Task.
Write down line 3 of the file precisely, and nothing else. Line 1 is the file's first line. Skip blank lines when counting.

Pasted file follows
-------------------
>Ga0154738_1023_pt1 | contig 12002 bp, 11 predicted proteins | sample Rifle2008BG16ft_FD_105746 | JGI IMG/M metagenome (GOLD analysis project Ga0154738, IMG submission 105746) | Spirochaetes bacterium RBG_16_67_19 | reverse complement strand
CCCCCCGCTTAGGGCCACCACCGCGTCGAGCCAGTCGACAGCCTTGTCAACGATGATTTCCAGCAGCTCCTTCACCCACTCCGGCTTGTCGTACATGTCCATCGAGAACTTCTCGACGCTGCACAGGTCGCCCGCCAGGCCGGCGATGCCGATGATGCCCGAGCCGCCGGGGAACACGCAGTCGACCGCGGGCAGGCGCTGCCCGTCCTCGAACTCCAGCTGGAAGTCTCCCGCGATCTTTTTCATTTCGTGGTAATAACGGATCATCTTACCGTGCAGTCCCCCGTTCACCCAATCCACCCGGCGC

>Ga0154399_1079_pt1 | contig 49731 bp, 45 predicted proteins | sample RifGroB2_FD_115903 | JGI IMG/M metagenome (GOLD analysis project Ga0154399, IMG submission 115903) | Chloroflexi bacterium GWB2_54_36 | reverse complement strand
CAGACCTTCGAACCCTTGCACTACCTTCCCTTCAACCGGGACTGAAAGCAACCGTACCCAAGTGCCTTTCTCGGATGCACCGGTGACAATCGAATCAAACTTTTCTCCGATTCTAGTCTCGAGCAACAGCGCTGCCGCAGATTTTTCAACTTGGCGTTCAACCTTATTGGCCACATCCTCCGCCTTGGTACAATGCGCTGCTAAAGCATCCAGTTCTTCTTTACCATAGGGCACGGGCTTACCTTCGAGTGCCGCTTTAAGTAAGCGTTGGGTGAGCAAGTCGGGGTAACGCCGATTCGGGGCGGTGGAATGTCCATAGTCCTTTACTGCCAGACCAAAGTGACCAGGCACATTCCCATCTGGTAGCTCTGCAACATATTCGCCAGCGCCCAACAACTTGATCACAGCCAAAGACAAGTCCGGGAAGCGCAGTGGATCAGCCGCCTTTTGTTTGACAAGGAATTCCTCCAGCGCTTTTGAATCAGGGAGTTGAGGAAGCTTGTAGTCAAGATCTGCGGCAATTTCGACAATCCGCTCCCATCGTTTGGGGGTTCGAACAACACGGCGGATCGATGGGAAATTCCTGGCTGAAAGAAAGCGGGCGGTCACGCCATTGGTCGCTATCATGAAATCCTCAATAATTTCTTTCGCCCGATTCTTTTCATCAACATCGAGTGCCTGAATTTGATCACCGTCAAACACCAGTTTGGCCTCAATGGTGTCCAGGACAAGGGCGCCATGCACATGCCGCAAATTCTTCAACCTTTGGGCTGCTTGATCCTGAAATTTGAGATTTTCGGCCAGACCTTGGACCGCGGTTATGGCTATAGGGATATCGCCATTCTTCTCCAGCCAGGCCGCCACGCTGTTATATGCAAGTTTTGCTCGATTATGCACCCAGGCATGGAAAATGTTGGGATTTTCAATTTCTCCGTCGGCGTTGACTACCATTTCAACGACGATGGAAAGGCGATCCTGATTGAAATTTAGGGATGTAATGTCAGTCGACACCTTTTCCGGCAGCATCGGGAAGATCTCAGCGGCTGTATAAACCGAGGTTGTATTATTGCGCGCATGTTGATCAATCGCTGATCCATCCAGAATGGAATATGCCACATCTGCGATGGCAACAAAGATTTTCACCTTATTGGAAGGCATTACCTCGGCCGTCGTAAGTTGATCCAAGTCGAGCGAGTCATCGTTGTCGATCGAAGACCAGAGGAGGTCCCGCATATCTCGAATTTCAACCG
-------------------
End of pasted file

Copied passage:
>Ga0154399_1079_pt1 | contig 49731 bp, 45 predicted proteins | sample RifGroB2_FD_115903 | JGI IMG/M metagenome (GOLD analysis project Ga0154399, IMG submission 115903) | Chloroflexi bacterium GWB2_54_36 | reverse complement strand